New homes sell for absolutely no less than market analysts tell builders they can get for their homes, according to current market prices. Lots of willing buyers looking at few available homes pay more to avoid losing the deal. When the tide turns, those few who can get approved for a loan in a market saturated with homes can demand lower prices. In essence, homes sell for what a buyer is willing to pay (Fair Market Value). So you did not get a $570K home for $450K--you got a $450K home for $450K.

Nevertheless, you are absolutely correct; it was my fault that I trusted Ryan Homes and NVR mortgage. I agreed with terms which seemed acceptable given Ryan Homes' claims on their reported rates and construction times, which were completely within their control, but ended with an expired lock that, so tragically for them, worked in their favor--to the tune of tens of thousands of dollars. Until the market crash, that is.

I'm guessing they will not have that kind of selling power as long as the market and the availability of qualifying buyers remains at current levels. But we know now what they will do the second the balance is in their favor once again.

Still, 'Rhi', I am curious to know why such a happy consumer logged onto, read, and took the time to comment on a site called "Ripoff Reports" only to report a great deal.

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#6 Author of original report

Rhi explained it's your fault

AUTHOR: Ryan Warner - (U.S.A.)

Rhi,
Is 'Rhi' an acronym? It is good to hear you are an excellent negotiator. You are correct, this was my fault. The truth is, previous good experiences are not guarantees that the next company will be so honest. I'd bought two homes in the past eight years and combed painstakingly through every document. Construction times were spot on, and the rates I was promised did not skyrocket inexplicably. I became trusting and fully believed the builder's assurances that the 2-month rate lock I'd purchased would never see such a long construction period. As you now know, Ryan delayed construction long enough to allow their lock to expire and happily reported to me that my rate jumped to over 10%--they explained that was a normal rate last fall for someone with over an over 800 credit rating.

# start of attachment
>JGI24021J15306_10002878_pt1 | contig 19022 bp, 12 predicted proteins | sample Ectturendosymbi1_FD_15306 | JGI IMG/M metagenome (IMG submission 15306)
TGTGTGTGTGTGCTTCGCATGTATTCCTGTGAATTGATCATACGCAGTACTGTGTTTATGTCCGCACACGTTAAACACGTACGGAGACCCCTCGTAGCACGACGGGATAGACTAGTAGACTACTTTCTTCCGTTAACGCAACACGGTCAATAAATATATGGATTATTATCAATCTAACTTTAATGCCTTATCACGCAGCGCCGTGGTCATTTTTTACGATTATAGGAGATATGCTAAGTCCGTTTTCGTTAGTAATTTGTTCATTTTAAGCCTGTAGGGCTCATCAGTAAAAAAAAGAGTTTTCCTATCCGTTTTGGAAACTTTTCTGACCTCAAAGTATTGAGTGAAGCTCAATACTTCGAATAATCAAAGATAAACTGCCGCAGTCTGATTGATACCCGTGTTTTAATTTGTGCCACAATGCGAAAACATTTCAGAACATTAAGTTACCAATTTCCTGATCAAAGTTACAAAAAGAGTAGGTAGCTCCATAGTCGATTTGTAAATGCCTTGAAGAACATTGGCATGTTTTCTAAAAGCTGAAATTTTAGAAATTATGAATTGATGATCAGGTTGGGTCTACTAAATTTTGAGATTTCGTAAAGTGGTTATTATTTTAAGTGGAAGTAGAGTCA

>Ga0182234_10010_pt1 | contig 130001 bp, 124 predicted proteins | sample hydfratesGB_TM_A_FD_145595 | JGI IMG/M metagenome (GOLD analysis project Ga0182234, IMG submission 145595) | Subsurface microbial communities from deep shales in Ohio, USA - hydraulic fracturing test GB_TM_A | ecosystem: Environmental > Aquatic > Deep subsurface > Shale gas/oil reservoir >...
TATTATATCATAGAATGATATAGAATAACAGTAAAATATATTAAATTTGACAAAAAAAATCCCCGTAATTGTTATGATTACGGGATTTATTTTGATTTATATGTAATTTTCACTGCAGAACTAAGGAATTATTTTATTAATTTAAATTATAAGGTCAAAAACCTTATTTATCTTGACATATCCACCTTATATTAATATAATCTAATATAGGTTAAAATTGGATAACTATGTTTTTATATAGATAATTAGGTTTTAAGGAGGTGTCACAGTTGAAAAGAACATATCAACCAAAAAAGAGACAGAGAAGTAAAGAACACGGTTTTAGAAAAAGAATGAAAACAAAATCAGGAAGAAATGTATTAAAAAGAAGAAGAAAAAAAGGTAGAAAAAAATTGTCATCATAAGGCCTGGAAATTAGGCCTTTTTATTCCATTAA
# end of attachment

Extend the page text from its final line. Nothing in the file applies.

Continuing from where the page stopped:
After filing this complaint on Ripoff Report, I hired a lawyer. I patted myself on the back for my negotiating powers when Ryan and NVR informed me they'd remove all junk fees and lower the price of my home by over $10K. But I quickly learned that, following the fall's Real Estate market crash, they'd already lowered the prices on their homes and were paying all of the closing costs for new buyers. I was a rare, viable consumer receiving a market-symptom deal to not walk away.

New homes sell for absolutely no less than market analysts tell builders they can get for their homes, according to current market prices. Lots of willing buyers looking at few available homes pay more to avoid losing the deal. When the tide turns, those few who can get approved for a loan in a market saturated with homes can demand lower prices. In essence, homes sell for what a buyer is willing to pay (Fair Market Value). So you did not get a $570K home for $450K--you got a $450K home for $450K.

Nevertheless, you are absolutely correct; it was my fault that I trusted Ryan Homes and NVR mortgage. I agreed with terms which seemed acceptable given Ryan Homes' claims on their reported rates and construction times, which were completely within their control, but ended with an expired lock that, so tragically for them, worked in their favor--to the tune of tens of thousands of dollars. Until the market crash, that is.

I'm guessing they will not have that kind of selling power as long as the market and the availability of qualifying buyers remains at current levels. But we know now what they will do the second the balance is in their favor once again.

Still, 'Rhi', I am curious to know why such a happy consumer logged onto, read, and took the time to comment on a site called "Ripoff Reports" only to report a great deal.

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#7 Author of original report

Rhi explained it's your fault

AUTHOR: Ryan Warner - (U.S.A.)

Rhi,